2.1 STORY PREMISE
Plot is not premise. You can change aspects of the plot around but the premise should stay the same – it’s the heart of the story. If you get writer’s block, move around the plot, or go back and remind yourself of the premise.
James N. Frey, “of what happens to the characters as a result of the actions of a story.”
- “A proposition supporting or helping to support a conclusion,” according to Dictionary.com
- “The fundamental concept that drives the plot,” according to Wikipedia
In Techniques of a Selling Writer by Dwight Swain, there are five aspects of a story:
Character, situation, objective, opponent, disaster
Story premise is the foundation that supports your plot.
Remember to ask yourself:
- Who is your character?
- What do they want?
- What obstacles are there between them and what they want?
- What do they have to sacrifice to get what they want?
Protagonist + goal + crisis/obstacle
You can start anywhere with your book. It’s YOUR book. Some people start with a title; a line of dialogue; an event; a character.
If you’re struggling, a good place to start is with a one-line pitch.
A one-line pitch can also be called an elevator pitch. Essentially, it’s a persuasive sales pitch that has to pack a punch because, if you were stuck in an elevator with a potential agent, you’d only have the short duration of an elevator ride to impress them with your story idea.
In other words – a pitch is a short summary of what makes your book unique. It’s Unique Selling Point, in sales terms.
But why start the writing process with an elevator pitch if it’s a sales tactic? Surely that should come at the end, when you have to sell your book?
Writing an elevator pitch will help you understand whether you have a strong concept. A strong concept will make your book marketable. Most commercial novels have a strong concept.
As you’re writing your novel, an elevator pitch can also stand as a reminder as to what’s at the heart of your book. If you’re stuck for ideas during the writing process, come back to the elevator pitch. Often, writers’ block isn’t because you don’t know what to write, but because you’ve deviated too much from the book’s initial idea and got yourself knotted up. Re-reading and reflecting on your elevator pitch can be a good way to overcome to block.
Once you get to the submission stage, an elevator pitch will also form part of your query letter, something we’ll discuss in that module.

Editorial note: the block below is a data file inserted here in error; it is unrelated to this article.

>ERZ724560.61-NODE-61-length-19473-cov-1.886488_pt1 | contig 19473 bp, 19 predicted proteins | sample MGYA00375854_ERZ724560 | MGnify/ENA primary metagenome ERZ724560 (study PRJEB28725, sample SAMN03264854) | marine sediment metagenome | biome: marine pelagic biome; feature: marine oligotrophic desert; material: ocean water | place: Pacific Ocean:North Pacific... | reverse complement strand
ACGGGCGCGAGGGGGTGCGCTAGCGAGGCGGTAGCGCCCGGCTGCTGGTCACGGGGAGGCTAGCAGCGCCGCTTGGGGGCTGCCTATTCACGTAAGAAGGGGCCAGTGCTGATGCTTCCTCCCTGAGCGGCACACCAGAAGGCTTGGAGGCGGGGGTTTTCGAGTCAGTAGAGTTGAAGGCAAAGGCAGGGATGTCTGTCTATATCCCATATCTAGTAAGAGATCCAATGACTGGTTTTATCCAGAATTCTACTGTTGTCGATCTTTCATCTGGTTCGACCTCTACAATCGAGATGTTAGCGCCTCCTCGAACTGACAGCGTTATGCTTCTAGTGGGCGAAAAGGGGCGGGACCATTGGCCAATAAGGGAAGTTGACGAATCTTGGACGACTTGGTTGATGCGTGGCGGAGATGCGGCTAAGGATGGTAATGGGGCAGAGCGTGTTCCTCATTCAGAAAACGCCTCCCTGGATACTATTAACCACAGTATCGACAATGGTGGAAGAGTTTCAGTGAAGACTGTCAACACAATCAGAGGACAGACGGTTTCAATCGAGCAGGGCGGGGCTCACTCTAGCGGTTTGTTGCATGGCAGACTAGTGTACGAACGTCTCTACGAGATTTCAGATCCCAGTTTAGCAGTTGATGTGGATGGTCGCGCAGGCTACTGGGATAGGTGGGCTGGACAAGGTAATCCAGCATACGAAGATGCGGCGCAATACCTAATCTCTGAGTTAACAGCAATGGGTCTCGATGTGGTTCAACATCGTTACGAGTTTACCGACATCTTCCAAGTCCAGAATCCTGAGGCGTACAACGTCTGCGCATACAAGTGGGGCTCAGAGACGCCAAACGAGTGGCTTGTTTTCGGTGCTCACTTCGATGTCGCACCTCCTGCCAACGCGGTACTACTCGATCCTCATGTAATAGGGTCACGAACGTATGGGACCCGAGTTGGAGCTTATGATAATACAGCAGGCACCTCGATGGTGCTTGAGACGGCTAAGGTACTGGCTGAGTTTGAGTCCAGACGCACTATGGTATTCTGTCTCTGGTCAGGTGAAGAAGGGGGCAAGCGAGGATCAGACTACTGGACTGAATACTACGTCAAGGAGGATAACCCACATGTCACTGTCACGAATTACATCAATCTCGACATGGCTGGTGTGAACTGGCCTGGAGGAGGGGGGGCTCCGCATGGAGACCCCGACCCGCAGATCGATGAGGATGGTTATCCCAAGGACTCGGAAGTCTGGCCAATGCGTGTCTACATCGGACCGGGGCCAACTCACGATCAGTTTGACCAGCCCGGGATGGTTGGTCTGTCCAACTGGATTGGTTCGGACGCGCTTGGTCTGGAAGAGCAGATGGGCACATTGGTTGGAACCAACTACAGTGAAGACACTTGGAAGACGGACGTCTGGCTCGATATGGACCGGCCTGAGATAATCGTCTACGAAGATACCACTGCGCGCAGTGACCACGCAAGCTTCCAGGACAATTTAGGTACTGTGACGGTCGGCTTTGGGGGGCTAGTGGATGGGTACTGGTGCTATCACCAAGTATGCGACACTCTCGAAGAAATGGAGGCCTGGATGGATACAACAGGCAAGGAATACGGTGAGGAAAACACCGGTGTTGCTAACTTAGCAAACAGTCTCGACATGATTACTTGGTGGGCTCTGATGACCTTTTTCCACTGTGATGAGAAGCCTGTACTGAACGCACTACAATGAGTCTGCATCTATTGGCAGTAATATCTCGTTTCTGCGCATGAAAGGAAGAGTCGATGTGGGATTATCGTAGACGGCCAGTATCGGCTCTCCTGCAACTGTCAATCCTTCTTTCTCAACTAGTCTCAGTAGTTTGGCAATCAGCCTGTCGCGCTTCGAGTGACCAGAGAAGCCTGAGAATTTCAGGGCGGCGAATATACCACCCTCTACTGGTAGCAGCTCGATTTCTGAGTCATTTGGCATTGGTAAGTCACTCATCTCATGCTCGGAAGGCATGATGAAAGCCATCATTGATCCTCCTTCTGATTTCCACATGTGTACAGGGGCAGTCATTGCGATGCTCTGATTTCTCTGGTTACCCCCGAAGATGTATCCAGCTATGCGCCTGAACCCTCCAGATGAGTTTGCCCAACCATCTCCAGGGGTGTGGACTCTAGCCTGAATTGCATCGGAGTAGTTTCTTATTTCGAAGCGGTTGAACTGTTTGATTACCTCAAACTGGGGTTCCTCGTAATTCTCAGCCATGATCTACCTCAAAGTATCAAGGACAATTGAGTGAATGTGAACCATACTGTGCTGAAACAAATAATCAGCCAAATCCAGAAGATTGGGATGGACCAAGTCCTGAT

The elevator pitch can be between 20-50 words.
It’s an achievement, as a writer, to mould thousands of words into a full-length book. However, it’s also a discipline in itself to be able to condense an entire book into a single sentence. It forces you to make every word count.
At the start of the writing process, the elevator pitch doesn’t have to be perfect. Just try and see if you can get your ideas into one or two sentences. Does this seem like a great concept? Start writing!
If you want more help on how to perfect an elevator pitch, we go into more detail in our that module.
TASK: Write a one-line pitch for the following books.
The Very Hungry Caterpillar
Alice’s Adventures in Wonderland
Charlie and the Chocolate Factory
The Cat in the Hat
The Hunger Games
The Fault in Our Stars
Have you got any story ideas that could be condensed into an elevator pitch?
TASK: TEST your elevator pitch out on people. Do they get an overall picture of the story? Does the idea grab them? Do they wish they had come up with the idea? Can they see where the story is going?
You DON’T have a premise if…
- The problem in your story has an obvious and direct solution
- The problem in your story doesn’t reveal anything about your character
- Your character and their circumstance begin and end in the same place
Inciting incident: changes your character’s life, pulls them unexpectedly out of their ‘normal’, and starts the story. Normally this inciting incident coincides with what your character fears the most, or conflicts with what they want the most.
TASK: Write down what your character wants/ Then create an event that takes this away from them or threatens to take it away from them.
CONFLICT + ACTION + RESOLUTION = PREMISE
Premises: PART 2
So now you have an idea or hopefully many ideas!
But do all ideas make a great story? Unfortunately, not.
Now, this is the stage of writing where I feel I’ve improved the most over the last decade. My very first story idea was underdeveloped, but I went ahead and wrote the book anyway.
104,000 words of it! And an MG, no less!
Hopefully that word count is sending alarm bells to you all. But even more alarming is the fact that I spent well over a year on that novel. Based on a very weak and undeveloped premise.
I had an idea, but I didn’t have a story and I learned the hard way that if I’d only spent just a little more time on developing that idea at the start, I could have saved myself a year of wasted (well not, wasted as no writing is ever a waste, but you know…)
So, how do we know if an idea will make a great story? This is where developing a premise will tell you.